You see, I promised you I'd post about something other than Butterfly. And so I shall. A million years ago (actually, just a bit more than a week ago, but it feels like longer) I was at opening night of Opera Australia's revival of Cav & Pag. And for various reasons, it has taken me until now to write anything about it. Chief among those reasons being, I suspect, plain old boredom. This was not exactly a fascinating night in the theatre.
It could have been. These are soap opera operas, after all. Abandoned women, faithless men, love, honour, duty, illicit affairs and illegitimate children, all kinds of fun stuff. And lots of big, fiery music to sing. Or not. This must have been my first complete Cavalleria (it actually isn't, but never mind) because I simply did not expect it to take such a very long time to get started. It's not that the opening scenes are lacking in beauty but the experience was far from electrifying. And even once the action proper got going, it wasn't quite the blazing row I was expecting. Pagliacci had a bit more energy to it, but some of the Cavalleria sleepiness seeped in nonetheless, and the production lost momentum just where you'd expect it to be gaining it: Tonio's Prologue was riveting, but by the time everyone started getting stabbed, the tension had dissipated. I giggled (sorry), yawned, and went home.
So, thank god for Jonathan Summers, is all I can say. If anything could tempt me back to this show, it would be his performances in both operas. He only has to stride on stage in Cavalleria and the show is his, and his singing is hands down the most interesting in the opera. Surely Santuzza, not Alfio, should be the one you're cheering for? Nicole Youl is sweet, but maybe a bit too sweet for Santuzza: as the timid outcast she was reasonably convincing, but once she got fired up, it didn't really make sense anymore — she just seemed like a needy meddler, not a tragic heroine, and — is this a terrible thing to say? — you could understand why Turiddu might want rid.
Speaking of whom: Dennis O'Neill divides me in half. I like to hear him sing. He's still one of the strongest and most stylish tenors at the company's disposal. I don't like to watch him sing. He doesn't move. There's no character development. A couple of arm flailing gestures and not much more, unless (as in Otello) the director has forced him into it. And if OA is going to keep casting him — and for all his dramatic shortcomings, I guess they should — it needs to be in roles in which he is at least vaguely convincing. Turiddu the supercool soldier, who leaves a trail of broken hearts in his wake? Please.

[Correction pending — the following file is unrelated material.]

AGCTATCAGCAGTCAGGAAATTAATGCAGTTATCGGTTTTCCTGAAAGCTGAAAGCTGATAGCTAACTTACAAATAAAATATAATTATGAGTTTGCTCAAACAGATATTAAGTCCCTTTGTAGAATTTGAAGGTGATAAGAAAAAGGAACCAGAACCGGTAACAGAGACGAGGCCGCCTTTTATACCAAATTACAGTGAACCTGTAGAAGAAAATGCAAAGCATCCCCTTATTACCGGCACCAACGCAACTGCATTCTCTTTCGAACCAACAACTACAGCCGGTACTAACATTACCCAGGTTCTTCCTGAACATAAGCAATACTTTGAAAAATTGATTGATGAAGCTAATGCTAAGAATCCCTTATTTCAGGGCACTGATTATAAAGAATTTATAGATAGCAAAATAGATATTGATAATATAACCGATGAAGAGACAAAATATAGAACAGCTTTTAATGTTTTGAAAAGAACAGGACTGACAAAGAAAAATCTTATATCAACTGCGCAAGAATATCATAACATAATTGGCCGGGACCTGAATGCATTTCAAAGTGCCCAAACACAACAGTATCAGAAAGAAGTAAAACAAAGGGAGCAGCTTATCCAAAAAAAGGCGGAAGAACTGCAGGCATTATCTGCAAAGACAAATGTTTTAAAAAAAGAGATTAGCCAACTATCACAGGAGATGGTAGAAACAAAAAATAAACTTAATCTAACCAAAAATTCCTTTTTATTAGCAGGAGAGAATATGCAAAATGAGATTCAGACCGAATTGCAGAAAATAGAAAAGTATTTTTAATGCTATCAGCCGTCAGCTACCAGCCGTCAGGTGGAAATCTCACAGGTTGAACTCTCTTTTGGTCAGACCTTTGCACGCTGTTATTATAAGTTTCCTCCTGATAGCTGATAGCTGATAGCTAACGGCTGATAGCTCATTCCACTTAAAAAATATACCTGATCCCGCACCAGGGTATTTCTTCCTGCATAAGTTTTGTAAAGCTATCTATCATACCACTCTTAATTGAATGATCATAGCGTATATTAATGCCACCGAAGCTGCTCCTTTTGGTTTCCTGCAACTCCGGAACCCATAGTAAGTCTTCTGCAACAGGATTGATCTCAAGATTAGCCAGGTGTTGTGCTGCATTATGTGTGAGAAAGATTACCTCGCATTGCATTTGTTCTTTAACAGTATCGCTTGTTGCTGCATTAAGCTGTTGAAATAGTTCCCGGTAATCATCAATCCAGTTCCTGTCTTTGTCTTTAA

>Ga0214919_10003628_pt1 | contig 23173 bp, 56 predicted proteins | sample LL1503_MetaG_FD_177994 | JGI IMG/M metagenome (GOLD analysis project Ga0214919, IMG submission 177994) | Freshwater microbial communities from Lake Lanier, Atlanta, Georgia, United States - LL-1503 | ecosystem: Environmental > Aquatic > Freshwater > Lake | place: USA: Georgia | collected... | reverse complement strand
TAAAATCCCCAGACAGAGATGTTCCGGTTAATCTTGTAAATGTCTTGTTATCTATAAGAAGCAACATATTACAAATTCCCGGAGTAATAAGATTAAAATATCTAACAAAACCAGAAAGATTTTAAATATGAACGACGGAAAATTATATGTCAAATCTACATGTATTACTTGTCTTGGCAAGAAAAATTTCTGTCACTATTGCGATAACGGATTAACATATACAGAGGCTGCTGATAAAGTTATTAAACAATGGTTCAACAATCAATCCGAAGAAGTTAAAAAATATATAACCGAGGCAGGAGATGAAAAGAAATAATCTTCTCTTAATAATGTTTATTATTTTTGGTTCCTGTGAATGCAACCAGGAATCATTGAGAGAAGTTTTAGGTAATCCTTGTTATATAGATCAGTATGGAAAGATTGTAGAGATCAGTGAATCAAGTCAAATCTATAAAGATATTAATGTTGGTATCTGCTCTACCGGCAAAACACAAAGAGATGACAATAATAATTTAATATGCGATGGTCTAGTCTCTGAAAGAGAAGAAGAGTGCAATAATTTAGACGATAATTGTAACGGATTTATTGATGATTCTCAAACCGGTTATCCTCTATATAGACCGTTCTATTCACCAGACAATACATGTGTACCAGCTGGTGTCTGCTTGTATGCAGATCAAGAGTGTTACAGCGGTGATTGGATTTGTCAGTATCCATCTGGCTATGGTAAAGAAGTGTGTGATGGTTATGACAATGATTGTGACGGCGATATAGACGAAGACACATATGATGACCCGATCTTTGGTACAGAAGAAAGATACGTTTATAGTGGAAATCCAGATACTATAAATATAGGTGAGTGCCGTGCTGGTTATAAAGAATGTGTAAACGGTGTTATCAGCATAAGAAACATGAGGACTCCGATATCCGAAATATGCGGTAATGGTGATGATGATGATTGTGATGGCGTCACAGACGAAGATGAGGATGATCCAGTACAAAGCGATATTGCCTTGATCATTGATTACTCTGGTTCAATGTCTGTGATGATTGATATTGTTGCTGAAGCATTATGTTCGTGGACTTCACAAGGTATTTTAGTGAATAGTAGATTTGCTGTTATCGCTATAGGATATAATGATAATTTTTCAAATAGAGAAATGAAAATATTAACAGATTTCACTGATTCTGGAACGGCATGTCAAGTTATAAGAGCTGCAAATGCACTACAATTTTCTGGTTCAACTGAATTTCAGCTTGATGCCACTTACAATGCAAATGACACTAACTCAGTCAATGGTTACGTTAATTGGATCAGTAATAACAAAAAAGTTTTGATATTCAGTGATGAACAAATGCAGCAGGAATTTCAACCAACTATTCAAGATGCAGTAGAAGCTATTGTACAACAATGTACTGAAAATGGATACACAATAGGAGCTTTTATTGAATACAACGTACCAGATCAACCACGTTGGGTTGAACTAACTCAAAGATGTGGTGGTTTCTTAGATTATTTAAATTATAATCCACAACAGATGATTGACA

But a big thumbs up for the two mezzos of the piece. My mania for Jacqueline Dark is well established, so of course I was very happy to hear her as Mamma Lucia. She was surprisingly convincing as a decrepit old woman, vocally as well as physically — which actually just makes me that much keener to see her in a glamour part for once. The real surprise, though, was Dominica Matthews' fabulous Lola. No wonder Turiddu preferred her to Santuzza. I wouldn't necessarily have picked her voice as ideally suited to this kind of repertoire, but in fact she was wonderful, all husky tone and dangerous allure. And against a backdrop of Sicilian black, that red hair! What a thrill.
Broken record time, I'm afraid, but the star of Pagliacci is once again, yes, Jonathan Summers. You could go home satisfied after his Prologue. What else do you need? Maybe it's not the most luxuriant voice in the world these days, but its slender, growling quality is exactly what I like. He's a brilliantly paradoxical Tonio, menacing and yet sympathetic — not somebody you'd want to meet in a dark alley, but when he's being mercilessly mocked by Nedda, she, not he, is the villain, and you (or at least, I) can't help but like him. Likewise as he gives the drama its final flourish. He frames the opera, and so it becomes his opera. If it were all Tonio and no Nedda, I'd be back in a flash.
Dennis O'Neill's Canio is much like his Turiddu, except with a different jacket. The happy coincidence is that here, his dull stage presence is not entirely unsuited to the character. The scenes of adulation from the crowd are a bit hard to buy, but as the jealous husband with a young wife, he's reasonably convincing. He sings gorgeously of course, and has his rightful moment in the spotlight with "Vesti la giubba". Amelia Farrugia is a wicked, feline Nedda, quite fun to watch (and she looks very pretty) but disappointingly shallow — Nedda's petulant frustration with life never seems to give way to any more genuine emotion, even as she's planning her getaway with Silvio. But it's nice to hear her really sing in the middle of her voice, which hasn't happened much. Her upper register is still where all the colour (and money) is, but this at least was an improvement on her Rosina in Barbiere, who seemed to disappear every time the coloratura died down.
José Carbo is his usual magnificent self (I bet I've written exactly those words before) as Silvio. If only he had more to sing. But what he does sing is beautiful, and his sincerity to some extent makes up for Nedda's superficiality. He also does admirable double duty as a stagehand. And there's a bit of a star turn by Stephen Smith, whose slender but stylish tenor, striking physique (Teddy-philes will be happy) and irresistible comic energy have probably already gained him a bit of a following.
I know, or at least, I presume, that Maestro Licata has this kind of repertoire in his blood. And to be fair, it was pretty Italian sounding. It would want to be. But the whole performance did seem a bit leaden, somehow: sundrenched to the point of lethargy. Then again, that impression probably owed something to the dullness of the goings-on onstage. I think we could have done with a bit more urgency, both in the pit and above it.